online theater student graphic

The coronavirus pandemic altered life for everyone at the University of Montana, and online classes for arts students have come with a lengthy set of challenges, according to musical theater majors.

“When you’re meeting in a two-hour acting class twice a week, losing that feels significant,” freshman Luke Cusomato said. 

Since the University shifted to remote learning after spring break, Cusomato and others have seen classes cut short, performances canceled and experienced anxiety over their continuing education in a field that Cusomato calls “very interpersonal.”

Cusomato starred in six performances of UM Theatre and Dance’s production of “Spring Awakening” before the rest were canceled in light of the COVID-19 pandemic.

“It was really difficult,” Cusomato said. “You have this feeling of working on something for so long, you get a taste of it, and we knew what was still to come. Losing that was the hardest part.”

Cusomato’s acting class, normally an in-person course involving “scene work” in pairs and small groups, is now learning how to perform and submit remote auditions. He said professional castings often require them before in-person auditions are considered.

But that still left voice lessons, violin and more to adapt to the internet. Cusomato said he’s only had one voice lesson so far, and the lack of clear scheduling has left him in limbo.

“I’m maximizing my time in my days and trying to set up structure to keep myself within my practices,” Cusomato said. “Otherwise, I’m screwed.”

The transition hasn’t been easy for theater professors, either. Pamyla Stiehl is an associate professor in the School of Theatre and Dance, where she teaches musical theater auditioning, theater history and musical theater dance.

She said going online was difficult, but the cancellation of spring productions hit the hardest.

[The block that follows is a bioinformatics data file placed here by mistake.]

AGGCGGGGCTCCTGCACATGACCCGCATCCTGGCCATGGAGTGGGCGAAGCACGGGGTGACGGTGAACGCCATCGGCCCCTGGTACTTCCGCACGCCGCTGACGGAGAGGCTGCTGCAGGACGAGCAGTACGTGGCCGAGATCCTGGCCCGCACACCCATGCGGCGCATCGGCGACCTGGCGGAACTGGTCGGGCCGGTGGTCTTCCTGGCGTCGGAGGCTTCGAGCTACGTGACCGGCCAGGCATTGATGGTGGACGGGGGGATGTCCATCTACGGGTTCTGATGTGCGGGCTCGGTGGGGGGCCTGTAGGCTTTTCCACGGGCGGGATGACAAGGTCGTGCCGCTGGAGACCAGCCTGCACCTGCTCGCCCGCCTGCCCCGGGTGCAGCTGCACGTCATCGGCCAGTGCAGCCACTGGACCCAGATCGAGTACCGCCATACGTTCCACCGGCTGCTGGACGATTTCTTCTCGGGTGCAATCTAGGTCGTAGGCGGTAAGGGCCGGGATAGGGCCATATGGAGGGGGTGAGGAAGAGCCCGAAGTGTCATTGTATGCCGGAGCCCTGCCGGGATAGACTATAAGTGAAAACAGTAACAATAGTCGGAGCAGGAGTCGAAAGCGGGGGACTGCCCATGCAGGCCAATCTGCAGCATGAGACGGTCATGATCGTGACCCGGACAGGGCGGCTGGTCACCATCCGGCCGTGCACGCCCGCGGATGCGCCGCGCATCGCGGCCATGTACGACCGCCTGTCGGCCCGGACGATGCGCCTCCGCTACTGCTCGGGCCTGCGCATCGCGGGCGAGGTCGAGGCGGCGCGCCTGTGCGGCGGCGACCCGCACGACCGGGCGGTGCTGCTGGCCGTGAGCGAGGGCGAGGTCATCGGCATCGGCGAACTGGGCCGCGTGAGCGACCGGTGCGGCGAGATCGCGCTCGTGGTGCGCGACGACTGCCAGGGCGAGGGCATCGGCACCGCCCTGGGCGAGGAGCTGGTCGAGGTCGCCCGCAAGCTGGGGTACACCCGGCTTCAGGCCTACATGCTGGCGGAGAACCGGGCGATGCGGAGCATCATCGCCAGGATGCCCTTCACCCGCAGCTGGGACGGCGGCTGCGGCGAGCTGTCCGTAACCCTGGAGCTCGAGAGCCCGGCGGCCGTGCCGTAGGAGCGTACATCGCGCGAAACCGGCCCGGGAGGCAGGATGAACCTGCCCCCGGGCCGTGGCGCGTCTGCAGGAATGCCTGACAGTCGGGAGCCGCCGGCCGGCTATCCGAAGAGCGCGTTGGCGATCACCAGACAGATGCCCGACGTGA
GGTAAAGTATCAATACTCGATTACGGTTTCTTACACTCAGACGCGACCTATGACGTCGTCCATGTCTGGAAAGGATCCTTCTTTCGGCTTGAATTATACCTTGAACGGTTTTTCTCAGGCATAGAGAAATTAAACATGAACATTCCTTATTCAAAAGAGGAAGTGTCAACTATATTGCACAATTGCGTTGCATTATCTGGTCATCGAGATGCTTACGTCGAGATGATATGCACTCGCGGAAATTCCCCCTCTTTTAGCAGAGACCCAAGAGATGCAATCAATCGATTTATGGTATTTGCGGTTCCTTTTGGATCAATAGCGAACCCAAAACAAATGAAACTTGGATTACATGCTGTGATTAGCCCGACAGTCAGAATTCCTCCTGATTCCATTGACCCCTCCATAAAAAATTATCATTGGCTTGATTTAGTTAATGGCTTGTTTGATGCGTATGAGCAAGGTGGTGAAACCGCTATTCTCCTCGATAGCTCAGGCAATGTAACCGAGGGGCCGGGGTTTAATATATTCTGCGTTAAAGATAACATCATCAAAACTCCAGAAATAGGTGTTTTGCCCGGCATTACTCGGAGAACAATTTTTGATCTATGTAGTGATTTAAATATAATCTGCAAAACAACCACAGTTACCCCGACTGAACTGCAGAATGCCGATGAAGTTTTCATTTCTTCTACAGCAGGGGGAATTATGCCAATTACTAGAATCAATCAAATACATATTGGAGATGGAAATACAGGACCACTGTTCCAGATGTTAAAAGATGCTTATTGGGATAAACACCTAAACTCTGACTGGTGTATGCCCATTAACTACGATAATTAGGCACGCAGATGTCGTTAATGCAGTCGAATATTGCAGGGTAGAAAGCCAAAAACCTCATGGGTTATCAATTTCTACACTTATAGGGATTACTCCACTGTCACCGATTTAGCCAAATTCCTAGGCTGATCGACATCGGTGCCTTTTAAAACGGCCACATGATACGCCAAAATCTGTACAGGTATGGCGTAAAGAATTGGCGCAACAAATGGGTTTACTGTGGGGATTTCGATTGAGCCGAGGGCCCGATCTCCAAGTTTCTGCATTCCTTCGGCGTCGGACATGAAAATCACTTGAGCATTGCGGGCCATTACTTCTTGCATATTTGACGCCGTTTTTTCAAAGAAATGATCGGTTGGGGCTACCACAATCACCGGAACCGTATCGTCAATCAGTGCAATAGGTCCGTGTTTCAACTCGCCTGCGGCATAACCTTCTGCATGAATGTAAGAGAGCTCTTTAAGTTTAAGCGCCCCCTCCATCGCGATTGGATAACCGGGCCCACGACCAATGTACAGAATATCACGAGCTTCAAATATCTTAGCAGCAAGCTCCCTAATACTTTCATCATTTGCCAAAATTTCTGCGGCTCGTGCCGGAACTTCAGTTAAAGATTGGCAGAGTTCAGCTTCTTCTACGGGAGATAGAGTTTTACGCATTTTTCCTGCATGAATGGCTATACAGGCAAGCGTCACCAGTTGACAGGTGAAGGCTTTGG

“There were a lot of tears,” Stiehl said. “It was sort of a breakdown — an emotional support group happened in class that day.”

Stiehl said her history class was the easiest to adapt, but noted her dance class would’ve been nearly impossible to recreate online. Instead, since she had already covered most of the standards, her students will write two papers to finish the course.

Among fellow arts professors, she said despite production cancellations and no box office revenue, the mood has been positive.

“It’s surprising we haven’t been all doom and gloom,” she said.

Nicole Cukale is a junior musical theater major who described a similarly difficult time adjusting to the change. Since she completed all her generals, even more of her theater classes have hit roadblocks following the switch. 

“Most of my classes are performance-based,” she said. “Doing that at a distance just isn’t possible.”

Cukale said her keyboard classes have already listed final grades, since not many people have a keyboard at home. Her dance class, taught by Stiehl, no longer has any choreography to learn or perform — just those two papers left to write. 

But her greatest concern is over the canceled “Pride and Prejudice” performances she and others had been working on to debut in April. Cukale said she’s not sure she’ll get her practicum credit now that the show has been canceled.

“It’s given me a lot of anxiety,” Cukale said. “It feels like I’m just having a whole semester wasted and I’m not going to be able to make it up.”

John DeBoer, interim dean of the College of Arts and Media, said the college has been working to transition courses online, but acknowledged there have been difficulties.

“We’ve all been working hard, and we’re going to show what’s possible when this sort of challenge is put to us,” he said. “A lot of great art is made under constrained circumstances.”

DeBoer said professors were told to assess course work up to the end of in-person classes and assign practicum credit from there.

Additionally, Stiehl said the dean had charged professors with the task of brainstorming curriculum tweaks in the event classes remain online for the upcoming fall semester. 

One possibility she said they’ve discussed is grouping more “academic” classes in the fall and pushing production classes to the spring with the hope things will have returned to normal.

For now, Cukale remains in Missoula — she said she feared going home and bringing COVID-19 back to her parents. Facing the possibility of indefinite online classes, she expressed frustration.

“I can’t afford to go to school for another year, so I hope they figure this out.”